You might have seen this picture from my wrap up of "QATV" Season 8. Yes, I am vertically challenged and need a little boost in order to reach the pedal on the set's sewing machine. The Quilting Arts crew thinks it's funny to capture these little behind-the-scenes TV moments. And frankly, I do, too.
But, in all seriousness, my feeling is that if there's a way to remove an obstruction to getting down and creative, go for it. Sometimes it's a make-shift solution, like my stack of books. But often, there is a professional solution that's only a click away.
You have to figure, if you're having a problem with your quilting mechanics, such as gripping your project while free-motion stitching or having a heavy fusible ruin the hand and transparency of your fabric, someone else has probably had an issue with that, too. And there are quilting products to fix it.
Here are five quilting supplies the pros use that might help you, too.
Mistyfuse. I use a variety of fusible products for my quilting. But I was thrilled when Mistyfuse came along because it's so light and airy, perfect for using with sheers and silks. It doesn't change the hand of the fabric, so if you want to do some three-dimensional draping, the fabric won't be too stiff.
Transfer Artist Paper (TAP). I love transferring images to fabric. But let's face it, it can be a, shall we say, unpredictable technique. When fabric artist Lesley Riley came out with TAP, it took a lot of the guesswork out of the process but left all of the beauty.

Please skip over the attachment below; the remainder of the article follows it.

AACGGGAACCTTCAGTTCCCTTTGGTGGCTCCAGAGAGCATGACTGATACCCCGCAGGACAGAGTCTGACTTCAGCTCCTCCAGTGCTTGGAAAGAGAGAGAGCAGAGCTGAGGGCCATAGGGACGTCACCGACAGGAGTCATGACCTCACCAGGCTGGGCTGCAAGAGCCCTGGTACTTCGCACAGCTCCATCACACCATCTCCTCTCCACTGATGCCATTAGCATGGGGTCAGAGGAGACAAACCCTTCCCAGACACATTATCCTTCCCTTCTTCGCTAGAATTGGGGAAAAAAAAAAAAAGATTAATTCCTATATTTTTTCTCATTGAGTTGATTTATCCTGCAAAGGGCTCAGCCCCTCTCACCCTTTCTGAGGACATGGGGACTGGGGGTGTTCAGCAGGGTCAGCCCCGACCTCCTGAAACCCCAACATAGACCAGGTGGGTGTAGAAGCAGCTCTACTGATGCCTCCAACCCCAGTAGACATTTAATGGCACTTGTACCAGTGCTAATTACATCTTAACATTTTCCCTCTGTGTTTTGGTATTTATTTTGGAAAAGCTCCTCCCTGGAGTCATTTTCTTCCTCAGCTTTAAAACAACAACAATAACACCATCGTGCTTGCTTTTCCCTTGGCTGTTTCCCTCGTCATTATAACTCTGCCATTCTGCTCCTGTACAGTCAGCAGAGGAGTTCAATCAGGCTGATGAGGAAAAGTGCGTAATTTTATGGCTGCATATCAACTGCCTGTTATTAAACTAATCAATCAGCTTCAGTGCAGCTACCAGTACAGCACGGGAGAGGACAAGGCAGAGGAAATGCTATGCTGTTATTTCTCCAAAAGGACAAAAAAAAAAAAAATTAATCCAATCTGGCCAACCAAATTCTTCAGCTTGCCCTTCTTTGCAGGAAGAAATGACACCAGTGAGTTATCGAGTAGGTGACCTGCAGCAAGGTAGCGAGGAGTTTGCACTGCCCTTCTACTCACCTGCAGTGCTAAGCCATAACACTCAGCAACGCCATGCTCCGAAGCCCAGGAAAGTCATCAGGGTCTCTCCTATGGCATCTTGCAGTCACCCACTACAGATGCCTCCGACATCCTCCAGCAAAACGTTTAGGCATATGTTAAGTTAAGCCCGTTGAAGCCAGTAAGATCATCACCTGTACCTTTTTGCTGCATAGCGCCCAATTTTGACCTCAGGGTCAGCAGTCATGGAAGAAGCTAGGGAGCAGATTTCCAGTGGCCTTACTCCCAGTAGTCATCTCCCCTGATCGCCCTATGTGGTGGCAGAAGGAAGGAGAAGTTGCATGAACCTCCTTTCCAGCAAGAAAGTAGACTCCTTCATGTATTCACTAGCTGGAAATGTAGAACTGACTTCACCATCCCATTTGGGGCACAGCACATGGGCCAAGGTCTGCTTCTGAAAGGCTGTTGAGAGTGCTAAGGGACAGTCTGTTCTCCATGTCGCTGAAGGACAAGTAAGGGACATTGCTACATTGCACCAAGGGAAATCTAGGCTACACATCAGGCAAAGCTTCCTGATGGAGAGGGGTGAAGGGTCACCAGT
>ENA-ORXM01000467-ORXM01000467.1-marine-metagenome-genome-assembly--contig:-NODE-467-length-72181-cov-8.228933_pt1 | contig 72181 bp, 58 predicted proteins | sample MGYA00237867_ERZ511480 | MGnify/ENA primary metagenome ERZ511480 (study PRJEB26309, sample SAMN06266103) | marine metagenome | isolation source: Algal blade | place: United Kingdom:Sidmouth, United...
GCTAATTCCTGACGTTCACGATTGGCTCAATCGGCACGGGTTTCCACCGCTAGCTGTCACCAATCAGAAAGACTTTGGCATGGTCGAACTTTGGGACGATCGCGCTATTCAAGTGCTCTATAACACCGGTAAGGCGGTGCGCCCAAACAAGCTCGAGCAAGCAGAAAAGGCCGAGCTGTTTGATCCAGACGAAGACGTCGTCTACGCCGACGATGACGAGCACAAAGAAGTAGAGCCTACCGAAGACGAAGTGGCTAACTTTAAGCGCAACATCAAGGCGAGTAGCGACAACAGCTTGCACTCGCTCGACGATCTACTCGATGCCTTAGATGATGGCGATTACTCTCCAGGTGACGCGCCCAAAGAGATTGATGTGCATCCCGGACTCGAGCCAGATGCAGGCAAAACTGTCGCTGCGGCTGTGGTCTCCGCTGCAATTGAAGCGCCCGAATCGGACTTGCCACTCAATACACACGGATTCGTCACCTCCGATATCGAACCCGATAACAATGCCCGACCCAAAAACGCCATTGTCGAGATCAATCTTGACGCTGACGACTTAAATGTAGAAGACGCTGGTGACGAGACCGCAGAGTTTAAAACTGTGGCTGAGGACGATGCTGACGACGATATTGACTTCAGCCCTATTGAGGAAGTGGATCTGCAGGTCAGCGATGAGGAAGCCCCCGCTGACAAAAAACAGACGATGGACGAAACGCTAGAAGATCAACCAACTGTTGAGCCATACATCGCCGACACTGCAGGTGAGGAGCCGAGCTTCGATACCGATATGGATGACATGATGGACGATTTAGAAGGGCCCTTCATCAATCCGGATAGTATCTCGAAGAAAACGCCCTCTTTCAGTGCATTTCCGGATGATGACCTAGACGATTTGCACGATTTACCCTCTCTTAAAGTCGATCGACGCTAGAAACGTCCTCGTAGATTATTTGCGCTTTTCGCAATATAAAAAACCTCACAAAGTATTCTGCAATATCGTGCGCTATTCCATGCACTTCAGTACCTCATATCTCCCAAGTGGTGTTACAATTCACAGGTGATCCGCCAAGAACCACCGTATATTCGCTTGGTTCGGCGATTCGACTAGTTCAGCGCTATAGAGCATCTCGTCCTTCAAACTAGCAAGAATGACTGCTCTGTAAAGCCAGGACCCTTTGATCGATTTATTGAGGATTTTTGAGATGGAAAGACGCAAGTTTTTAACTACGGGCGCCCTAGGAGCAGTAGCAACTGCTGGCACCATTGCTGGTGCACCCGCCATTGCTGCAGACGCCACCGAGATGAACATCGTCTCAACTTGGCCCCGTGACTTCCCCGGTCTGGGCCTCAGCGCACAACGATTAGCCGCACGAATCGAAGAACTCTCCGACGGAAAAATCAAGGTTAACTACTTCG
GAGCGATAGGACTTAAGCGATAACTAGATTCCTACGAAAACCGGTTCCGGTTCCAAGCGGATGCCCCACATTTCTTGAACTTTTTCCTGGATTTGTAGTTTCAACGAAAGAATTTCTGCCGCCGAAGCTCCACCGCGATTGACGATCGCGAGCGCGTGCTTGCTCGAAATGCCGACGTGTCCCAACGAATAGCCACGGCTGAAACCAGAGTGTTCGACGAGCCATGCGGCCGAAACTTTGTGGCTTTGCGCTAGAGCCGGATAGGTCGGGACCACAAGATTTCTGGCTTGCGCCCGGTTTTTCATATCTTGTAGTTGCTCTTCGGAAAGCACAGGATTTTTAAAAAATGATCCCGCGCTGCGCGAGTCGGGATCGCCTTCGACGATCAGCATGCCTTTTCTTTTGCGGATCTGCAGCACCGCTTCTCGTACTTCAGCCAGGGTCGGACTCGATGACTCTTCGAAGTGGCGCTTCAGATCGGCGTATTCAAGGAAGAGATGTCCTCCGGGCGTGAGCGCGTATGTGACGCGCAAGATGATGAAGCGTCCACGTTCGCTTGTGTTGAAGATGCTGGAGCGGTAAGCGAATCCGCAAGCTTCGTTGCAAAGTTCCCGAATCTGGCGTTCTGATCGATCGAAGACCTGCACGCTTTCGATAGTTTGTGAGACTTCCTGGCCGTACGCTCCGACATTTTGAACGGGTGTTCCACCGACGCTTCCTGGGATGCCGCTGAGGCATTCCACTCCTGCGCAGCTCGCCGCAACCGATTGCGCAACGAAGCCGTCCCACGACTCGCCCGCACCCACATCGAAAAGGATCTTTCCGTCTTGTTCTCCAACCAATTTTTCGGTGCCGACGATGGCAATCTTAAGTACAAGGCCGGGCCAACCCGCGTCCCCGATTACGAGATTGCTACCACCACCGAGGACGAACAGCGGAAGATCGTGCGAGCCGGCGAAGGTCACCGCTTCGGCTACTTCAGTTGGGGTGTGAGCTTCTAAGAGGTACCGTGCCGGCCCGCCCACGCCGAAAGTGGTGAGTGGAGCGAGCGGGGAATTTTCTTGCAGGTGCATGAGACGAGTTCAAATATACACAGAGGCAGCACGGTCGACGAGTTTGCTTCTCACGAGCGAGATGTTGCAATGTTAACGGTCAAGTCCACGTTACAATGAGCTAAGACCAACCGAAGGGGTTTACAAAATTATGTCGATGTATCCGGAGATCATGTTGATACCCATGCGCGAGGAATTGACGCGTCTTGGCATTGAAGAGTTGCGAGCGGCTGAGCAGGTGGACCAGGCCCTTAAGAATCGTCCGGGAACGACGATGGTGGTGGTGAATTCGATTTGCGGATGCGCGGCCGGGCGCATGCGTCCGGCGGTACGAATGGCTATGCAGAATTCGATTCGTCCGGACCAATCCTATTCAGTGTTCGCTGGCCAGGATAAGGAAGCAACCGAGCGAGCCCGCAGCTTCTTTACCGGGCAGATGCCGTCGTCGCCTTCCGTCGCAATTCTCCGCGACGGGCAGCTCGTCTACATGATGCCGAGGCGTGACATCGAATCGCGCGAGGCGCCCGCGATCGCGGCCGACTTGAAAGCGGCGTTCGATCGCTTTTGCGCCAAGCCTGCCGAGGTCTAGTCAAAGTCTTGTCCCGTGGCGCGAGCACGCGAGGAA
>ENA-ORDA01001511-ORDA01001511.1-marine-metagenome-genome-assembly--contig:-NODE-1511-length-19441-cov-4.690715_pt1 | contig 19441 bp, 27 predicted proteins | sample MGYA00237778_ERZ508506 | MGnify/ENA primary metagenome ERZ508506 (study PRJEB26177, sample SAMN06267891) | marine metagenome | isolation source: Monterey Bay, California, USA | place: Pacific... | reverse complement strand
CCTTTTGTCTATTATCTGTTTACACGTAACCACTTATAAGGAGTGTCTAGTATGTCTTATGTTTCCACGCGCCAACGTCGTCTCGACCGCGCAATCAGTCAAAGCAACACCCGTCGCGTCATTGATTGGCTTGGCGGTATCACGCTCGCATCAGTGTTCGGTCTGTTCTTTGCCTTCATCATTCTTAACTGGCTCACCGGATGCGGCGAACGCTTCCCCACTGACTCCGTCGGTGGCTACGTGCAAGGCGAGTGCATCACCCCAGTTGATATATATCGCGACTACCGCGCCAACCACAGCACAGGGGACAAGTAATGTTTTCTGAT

Moldable stamps. Raise your hand if you have bins full of rubber stamps and never have just the right one when you need it? I thought so. Moldable stamps are the ultimate in creative efficiency. Heat the stamp material with a heat gun, and press the material into a raised pattern. When it cools you can use this stamp as many times as you want. When you're tired of it, zap it with the heat gun again and start over.
Machingers. Free-motion stitching expert Susan Brubaker Knapp swears by these gloves. Slip them on before stitch to help you maintain light but firm contact with your quilt as you move it around under the needle.
Quilt Halo. Another of Susan's favorites, the tacky, rubber surface of the Halo holds your quilt tightly and smoothly while you quilt. Especially good when you need to keep the fabric taught for thread sketching.
So there you have it, five of my favorite, most helpful quilting tools and products. And now's a good time to try them, because you can get these and hundreds more quilting supplies online this week for 15% off the regular price, and hundreds morein the Quilting Daily store.